Summer Research Internship is a great way of getting the hands-on experience and build a strong resume. Here is a story from a biology major student Mary Cheetham.
I spent eleven weeks this summer as a student trainee at the USDA Agricultural Research Station at the Eastern Regional Research Center in Wyndmoor, PA. I found the application for this job at the USAjobs.govwebsite. I applied for a Pathways student position over spring break and got a response in May. Human Resources asked me to fill out lots of paperwork, take an internet security quiz and then they swore us into office on the first day.
I worked in the “pyrolysis unit” within the sustainable biofuels and coproducts unit. Within the building, there are units that cover microbiology, chemistry, and biology. Many of them deal with dairy products but my unit was focused on bio-oil production. My supervisor was the only biologist in our unit and we worked exclusively with plant material and “pyrolyzing” it into biofuel.
During my first few weeks, I was taught how to make samples for the machines and began preparing them myself. I was given a notebook and wrote down everything; instructions, useful notes and reminders, measurements etc. I worked part of the day in the lab preparing samples for gas chromatography and mass spectroscopy analysis, elemental analysis, ash analysis, bomb calorimetry, and inductive plasma analysis (ICP). However, many of the tests take a long time to complete so there was downtime. The rest of the day I was usually on Excel in the office. I entered data, calculated averages and standard errors, analyzed data for trends and errors, made graphs and tables, and typed labels for her samples. I also read dozens of scientific articles relating to pyrolysis. I was also given a “project” in which I took the lead gathering data for one of my supervisor’s projects and making a presentation and paper in a professional format. I also got to help with anything going on in the office- conferences, pilot scale pyrolysis runs, and cleaning. Fortunately, everyone was helpful at the office and willing to accommodate my questions and help me fix my mistakes. Everyone worked together to solve problems and give feedback when necessary. It was a good experience and really showed me how the scientific world functions. Overall, I think it would be a valuable experience for anyone interested in pursuing a doctorate in a scientific field.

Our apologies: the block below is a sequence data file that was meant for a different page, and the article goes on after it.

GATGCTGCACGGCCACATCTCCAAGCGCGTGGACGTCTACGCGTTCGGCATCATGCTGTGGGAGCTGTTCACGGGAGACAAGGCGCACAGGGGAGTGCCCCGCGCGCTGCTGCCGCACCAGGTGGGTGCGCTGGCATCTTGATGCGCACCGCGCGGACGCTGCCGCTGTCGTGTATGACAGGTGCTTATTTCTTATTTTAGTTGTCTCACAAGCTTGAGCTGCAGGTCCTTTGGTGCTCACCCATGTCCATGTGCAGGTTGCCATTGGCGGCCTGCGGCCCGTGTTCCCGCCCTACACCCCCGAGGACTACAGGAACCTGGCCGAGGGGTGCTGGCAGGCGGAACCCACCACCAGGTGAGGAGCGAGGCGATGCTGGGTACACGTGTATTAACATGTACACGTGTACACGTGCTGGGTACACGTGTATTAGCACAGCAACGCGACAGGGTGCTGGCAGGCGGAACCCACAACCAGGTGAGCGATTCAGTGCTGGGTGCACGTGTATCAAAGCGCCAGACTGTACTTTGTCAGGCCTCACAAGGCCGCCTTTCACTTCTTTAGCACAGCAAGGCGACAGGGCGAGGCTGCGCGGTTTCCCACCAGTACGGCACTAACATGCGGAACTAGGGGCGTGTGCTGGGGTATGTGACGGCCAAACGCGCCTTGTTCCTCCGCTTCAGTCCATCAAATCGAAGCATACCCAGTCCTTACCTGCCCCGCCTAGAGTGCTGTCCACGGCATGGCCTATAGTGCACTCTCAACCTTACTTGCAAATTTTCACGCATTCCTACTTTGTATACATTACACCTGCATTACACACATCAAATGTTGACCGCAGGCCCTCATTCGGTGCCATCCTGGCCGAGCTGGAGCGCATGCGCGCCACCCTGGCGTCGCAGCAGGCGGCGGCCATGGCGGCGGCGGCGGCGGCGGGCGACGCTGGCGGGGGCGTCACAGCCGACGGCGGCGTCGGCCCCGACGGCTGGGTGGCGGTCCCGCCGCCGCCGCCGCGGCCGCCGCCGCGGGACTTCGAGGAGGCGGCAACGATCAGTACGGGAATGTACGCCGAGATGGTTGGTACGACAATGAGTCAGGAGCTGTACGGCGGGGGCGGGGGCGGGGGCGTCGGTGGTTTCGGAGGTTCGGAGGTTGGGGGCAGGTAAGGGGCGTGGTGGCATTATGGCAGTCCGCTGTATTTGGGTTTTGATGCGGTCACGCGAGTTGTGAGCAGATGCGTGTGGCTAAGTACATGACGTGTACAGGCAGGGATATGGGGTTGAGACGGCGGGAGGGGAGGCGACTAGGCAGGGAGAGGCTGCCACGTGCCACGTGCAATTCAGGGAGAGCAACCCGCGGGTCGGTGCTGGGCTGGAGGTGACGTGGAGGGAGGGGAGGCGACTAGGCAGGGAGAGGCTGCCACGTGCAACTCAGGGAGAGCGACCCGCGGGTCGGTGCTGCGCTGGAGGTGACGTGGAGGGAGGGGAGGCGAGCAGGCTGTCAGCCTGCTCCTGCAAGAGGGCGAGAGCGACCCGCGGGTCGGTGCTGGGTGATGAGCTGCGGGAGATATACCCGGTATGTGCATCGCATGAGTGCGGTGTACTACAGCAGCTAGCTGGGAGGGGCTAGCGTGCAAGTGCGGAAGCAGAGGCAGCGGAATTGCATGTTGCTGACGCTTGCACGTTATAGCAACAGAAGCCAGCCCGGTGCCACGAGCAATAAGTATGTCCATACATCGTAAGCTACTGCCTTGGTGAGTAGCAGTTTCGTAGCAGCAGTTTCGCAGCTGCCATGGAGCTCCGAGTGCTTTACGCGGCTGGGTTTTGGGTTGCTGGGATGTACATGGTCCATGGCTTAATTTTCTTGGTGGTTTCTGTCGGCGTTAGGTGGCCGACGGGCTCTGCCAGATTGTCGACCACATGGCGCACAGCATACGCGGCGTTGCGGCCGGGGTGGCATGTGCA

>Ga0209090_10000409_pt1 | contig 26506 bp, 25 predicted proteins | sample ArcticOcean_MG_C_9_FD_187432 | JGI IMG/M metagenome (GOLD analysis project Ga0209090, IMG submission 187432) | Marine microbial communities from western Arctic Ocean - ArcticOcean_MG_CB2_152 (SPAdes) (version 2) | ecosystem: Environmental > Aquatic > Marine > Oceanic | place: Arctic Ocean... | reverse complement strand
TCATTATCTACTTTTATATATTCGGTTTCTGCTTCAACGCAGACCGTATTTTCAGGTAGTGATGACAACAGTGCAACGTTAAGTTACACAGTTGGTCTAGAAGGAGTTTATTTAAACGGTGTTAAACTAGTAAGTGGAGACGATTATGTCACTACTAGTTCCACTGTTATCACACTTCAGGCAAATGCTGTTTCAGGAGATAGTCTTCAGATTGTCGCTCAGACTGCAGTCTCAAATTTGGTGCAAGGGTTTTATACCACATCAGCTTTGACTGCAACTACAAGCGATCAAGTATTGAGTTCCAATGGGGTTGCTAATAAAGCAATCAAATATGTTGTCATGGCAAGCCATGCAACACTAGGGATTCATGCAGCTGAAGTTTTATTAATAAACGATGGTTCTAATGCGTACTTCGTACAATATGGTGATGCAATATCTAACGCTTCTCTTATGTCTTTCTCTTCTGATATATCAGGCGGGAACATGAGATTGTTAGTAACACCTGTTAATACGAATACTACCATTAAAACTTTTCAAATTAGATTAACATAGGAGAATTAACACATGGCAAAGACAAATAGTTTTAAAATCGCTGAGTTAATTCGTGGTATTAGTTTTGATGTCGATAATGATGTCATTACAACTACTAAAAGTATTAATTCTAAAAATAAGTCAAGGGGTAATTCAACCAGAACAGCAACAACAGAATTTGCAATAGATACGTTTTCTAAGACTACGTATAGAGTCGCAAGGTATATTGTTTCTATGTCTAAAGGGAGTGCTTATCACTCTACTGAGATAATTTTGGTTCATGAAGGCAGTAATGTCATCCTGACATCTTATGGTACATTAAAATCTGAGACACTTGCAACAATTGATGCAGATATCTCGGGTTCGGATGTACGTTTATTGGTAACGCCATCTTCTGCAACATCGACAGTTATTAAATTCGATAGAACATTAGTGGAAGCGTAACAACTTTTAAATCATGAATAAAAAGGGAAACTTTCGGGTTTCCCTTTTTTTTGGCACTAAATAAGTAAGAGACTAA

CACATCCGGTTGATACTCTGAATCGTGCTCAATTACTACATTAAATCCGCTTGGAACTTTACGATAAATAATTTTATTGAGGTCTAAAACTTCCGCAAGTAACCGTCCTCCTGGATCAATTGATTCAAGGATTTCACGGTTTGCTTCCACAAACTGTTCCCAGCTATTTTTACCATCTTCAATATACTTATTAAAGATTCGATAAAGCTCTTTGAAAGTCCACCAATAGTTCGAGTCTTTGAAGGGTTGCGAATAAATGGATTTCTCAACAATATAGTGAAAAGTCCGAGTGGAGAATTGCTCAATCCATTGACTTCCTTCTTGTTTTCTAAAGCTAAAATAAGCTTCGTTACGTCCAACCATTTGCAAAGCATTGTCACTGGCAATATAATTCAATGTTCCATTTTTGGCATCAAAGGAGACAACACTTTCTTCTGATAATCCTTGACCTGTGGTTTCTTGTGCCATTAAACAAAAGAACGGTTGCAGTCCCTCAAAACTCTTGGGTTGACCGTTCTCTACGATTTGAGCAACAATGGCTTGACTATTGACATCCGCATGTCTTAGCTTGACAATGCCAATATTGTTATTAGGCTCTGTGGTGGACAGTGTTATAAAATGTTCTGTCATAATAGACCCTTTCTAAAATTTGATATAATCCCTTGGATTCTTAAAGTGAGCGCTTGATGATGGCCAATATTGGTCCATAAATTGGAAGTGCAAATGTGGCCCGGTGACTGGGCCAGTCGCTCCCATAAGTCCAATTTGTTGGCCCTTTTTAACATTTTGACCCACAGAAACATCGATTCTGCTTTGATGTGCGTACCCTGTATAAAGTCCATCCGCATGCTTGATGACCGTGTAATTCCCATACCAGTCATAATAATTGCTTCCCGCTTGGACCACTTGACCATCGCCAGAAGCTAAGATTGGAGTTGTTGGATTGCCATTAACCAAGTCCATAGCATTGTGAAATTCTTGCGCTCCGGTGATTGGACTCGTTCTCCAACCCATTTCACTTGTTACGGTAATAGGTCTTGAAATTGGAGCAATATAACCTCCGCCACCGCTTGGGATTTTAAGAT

As a tip to other students, be sure to branch into extracurricular activities. While I am a biology major and did use some plant biology knowledge, I worked with many chemists this summer and needed some understanding of chemical conversion and chemical properties. This was so important that my supervisor mentioned that it was my involvement in chemistry (through the chemistry club) that stuck out to her when selecting a candidate. She also asked about my lab experience so make sure you keep a record of the methods you learned at school! Knowing how to pipette, organize a lab notebook, and do conversions will be especially useful. You’ll need a wide variety of skills and knowledge to grasp everything so don’t keep your interests too narrow and always ask for help when you’re not sure of something. Good luck!